Obituary: Professor H. D. Jocelyn

By Briscoe, John | The Independent (London, England), November 2, 2000 | Go to article overview
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Obituary: Professor H. D. Jocelyn


Briscoe, John, The Independent (London, England)


H. D. JOCELYN was one of a number of antipodeans who became important figures in classical scholarship in Britain.

He was born in 1933 in Bega, New South Wales, where his father was the local policeman, and received his school education there and at the Boys' High School, Canterbury, New South Wales. He graduated with first class honours from Sydney University in 1955, and proceeded to St John's College, Cambridge, where he read Part II of the classical tripos, achieving starred first class honours.

Jocelyn then began research for a PhD thesis on the fragments of the tragedies of the early Latin poet Ennius, which he completed in 1961. A revised version, The Tragedies of Ennius, was published by Cambridge University Press in 1967; it is a formidable work of exact scholarship, unlikely ever to be superseded. Much of the research was done in Italy, where he was a scholar at the British School at Rome from 1957 to 1959, and where he began the series of friendships with Italian scholars which played a large part in his life.

He published no further large-scale works on classical antiquity (a projected commentary on Plautus's play Pseudolus never came to fruition), but produced a constant stream of articles and reviews on a wide range of topics - Latin literature, particularly that of the third and second centuries BC and that which, like Ennius, is preserved only in fragments, lexicology (including a famous article on an obscene Greek verb; he was not the sort of Latinist who did not interest himself in Greek matters), metre, Roman religion, the history of classical scholarship from antiquity to the modern age (but especially that of the Renaissance).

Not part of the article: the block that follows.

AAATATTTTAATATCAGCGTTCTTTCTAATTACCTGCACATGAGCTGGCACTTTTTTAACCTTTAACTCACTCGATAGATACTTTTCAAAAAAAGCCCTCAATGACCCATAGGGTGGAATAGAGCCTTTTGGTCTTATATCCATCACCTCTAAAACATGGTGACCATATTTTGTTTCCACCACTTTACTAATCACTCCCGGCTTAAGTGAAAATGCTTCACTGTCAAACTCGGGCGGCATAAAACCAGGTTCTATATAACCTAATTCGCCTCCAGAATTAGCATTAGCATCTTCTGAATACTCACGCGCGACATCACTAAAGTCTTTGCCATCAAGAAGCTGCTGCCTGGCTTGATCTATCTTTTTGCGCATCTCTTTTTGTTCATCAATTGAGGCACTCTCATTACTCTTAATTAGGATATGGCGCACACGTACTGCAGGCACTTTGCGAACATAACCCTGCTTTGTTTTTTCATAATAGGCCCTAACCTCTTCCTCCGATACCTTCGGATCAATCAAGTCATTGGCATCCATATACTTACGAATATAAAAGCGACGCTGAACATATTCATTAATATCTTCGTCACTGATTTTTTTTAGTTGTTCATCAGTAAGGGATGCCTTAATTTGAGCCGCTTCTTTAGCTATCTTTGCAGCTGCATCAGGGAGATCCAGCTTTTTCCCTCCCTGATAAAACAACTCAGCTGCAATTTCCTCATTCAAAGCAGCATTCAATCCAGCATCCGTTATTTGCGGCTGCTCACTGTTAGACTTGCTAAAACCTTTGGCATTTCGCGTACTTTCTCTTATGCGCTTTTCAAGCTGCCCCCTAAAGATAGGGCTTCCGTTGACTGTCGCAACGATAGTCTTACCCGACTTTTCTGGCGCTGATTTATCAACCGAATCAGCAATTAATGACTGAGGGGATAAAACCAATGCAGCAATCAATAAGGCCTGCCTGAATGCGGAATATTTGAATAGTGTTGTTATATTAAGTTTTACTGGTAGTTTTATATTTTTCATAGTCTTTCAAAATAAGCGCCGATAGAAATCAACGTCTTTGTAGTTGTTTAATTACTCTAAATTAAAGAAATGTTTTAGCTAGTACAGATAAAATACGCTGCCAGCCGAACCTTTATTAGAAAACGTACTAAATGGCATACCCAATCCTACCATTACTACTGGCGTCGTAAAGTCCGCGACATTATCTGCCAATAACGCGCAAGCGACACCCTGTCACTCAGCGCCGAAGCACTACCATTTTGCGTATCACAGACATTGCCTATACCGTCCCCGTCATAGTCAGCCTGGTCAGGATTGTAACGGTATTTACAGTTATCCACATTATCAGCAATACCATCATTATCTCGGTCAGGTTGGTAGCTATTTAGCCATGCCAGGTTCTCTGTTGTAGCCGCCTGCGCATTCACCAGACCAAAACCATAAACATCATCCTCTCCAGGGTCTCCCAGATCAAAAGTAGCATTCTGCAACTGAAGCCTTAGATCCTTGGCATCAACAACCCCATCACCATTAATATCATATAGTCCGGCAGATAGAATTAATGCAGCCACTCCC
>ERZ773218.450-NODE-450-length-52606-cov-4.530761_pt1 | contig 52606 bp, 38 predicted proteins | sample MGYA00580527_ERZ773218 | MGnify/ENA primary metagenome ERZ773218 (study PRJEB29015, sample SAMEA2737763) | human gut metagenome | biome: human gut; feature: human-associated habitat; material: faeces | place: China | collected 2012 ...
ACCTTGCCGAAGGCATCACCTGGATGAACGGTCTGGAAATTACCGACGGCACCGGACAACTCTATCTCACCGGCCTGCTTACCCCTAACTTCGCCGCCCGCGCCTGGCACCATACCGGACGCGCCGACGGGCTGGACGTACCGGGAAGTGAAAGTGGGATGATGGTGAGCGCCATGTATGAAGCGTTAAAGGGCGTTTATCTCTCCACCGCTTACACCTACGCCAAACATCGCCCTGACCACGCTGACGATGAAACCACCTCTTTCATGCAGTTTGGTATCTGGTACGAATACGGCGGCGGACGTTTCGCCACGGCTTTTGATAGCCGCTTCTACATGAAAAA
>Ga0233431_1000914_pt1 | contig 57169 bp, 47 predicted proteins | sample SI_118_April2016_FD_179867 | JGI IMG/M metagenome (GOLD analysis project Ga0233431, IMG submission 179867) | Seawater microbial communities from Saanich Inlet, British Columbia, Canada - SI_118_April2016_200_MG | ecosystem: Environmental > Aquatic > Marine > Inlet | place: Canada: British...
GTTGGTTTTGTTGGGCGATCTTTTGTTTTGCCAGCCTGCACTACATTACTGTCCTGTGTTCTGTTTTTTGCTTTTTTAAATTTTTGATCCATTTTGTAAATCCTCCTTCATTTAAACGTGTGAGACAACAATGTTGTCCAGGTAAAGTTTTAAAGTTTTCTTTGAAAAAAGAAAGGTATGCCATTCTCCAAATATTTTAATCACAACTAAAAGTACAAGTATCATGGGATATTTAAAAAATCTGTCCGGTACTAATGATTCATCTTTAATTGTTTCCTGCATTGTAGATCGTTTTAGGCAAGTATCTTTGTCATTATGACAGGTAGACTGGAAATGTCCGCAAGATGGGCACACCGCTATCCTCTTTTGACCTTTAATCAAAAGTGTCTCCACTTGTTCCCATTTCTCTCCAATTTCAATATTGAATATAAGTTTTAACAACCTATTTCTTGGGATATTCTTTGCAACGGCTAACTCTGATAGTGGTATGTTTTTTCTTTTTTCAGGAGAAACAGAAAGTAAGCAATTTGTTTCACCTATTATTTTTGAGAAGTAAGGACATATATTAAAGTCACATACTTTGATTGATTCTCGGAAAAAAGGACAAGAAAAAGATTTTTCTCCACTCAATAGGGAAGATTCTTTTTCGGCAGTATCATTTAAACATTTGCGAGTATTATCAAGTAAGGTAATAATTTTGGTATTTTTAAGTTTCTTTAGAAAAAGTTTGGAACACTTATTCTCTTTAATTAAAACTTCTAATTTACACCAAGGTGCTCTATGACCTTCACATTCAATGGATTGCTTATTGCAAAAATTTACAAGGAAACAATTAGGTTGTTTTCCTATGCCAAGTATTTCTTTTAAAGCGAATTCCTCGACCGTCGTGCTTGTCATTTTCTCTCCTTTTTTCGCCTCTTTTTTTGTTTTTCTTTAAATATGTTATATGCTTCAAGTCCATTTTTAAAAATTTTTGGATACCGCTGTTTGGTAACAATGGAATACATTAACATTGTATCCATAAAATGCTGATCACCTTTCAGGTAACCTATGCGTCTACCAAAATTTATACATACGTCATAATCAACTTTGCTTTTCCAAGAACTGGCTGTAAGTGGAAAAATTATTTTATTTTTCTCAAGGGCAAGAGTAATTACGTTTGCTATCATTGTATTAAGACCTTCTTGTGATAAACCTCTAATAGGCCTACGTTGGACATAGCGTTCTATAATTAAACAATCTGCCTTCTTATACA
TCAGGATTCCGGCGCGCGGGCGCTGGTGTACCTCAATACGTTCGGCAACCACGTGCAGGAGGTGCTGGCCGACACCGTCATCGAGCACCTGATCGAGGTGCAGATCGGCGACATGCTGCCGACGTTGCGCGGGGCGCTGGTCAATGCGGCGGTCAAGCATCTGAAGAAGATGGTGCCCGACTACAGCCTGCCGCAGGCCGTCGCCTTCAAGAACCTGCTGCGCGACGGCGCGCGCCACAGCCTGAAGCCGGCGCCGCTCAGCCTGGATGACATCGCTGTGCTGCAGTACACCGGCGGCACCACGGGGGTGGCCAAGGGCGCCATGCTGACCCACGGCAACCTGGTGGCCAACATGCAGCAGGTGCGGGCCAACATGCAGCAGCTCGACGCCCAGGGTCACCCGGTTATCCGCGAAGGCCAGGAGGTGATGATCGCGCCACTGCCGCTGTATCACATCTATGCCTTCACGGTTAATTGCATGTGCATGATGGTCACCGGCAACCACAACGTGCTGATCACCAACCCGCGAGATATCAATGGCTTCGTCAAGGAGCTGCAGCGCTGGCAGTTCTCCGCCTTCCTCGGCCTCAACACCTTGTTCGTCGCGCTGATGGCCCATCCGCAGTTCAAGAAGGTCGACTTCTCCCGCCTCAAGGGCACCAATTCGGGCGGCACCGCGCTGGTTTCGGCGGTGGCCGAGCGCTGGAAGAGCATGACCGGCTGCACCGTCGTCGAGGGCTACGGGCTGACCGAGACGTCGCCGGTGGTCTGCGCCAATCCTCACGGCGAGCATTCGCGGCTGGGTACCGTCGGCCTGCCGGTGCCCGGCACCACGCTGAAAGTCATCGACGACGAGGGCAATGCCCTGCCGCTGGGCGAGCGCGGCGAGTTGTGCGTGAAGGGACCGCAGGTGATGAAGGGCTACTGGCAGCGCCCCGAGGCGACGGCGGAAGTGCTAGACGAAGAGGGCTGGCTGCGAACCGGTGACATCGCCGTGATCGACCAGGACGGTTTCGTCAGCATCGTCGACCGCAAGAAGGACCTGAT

The articles display dazzling erudition and are often equipped with copious annotation referring to bibliography from the Renaissance onwards. The reviews are always penetrating, often highly critical; he held that, as he once wrote, "some public chastisement may be salutary". In addition he collaborated with B.P. Setchell to produce in 1972 Regnier de Graaf on the Human Reproductive Organs, an annotated translation of the works on the human reproductive organs by the 17th-century Dutch physician Regnier de Graaf.

Jocelyn saw it as his duty to practise philology in the continental sense of the term - the establishment and elucidation of the text of ancient authors, the study of their vocabulary and its stylistic level, the conventions of different literary genres. He agreed with A.E. Housman that "of the duties of a Latin chair literary criticism forms no part": it would be hard to say whether he was more hostile to the practitioners of literary criticism on Greek and Latin texts in the Sixties and Seventies or to the present- day exponents of deconstruction and narratology.

In 1960 Jocelyn had returned to Sydney as Lecturer in Latin, and rose through the ranks until he was appointed to a personal chair in 1970.

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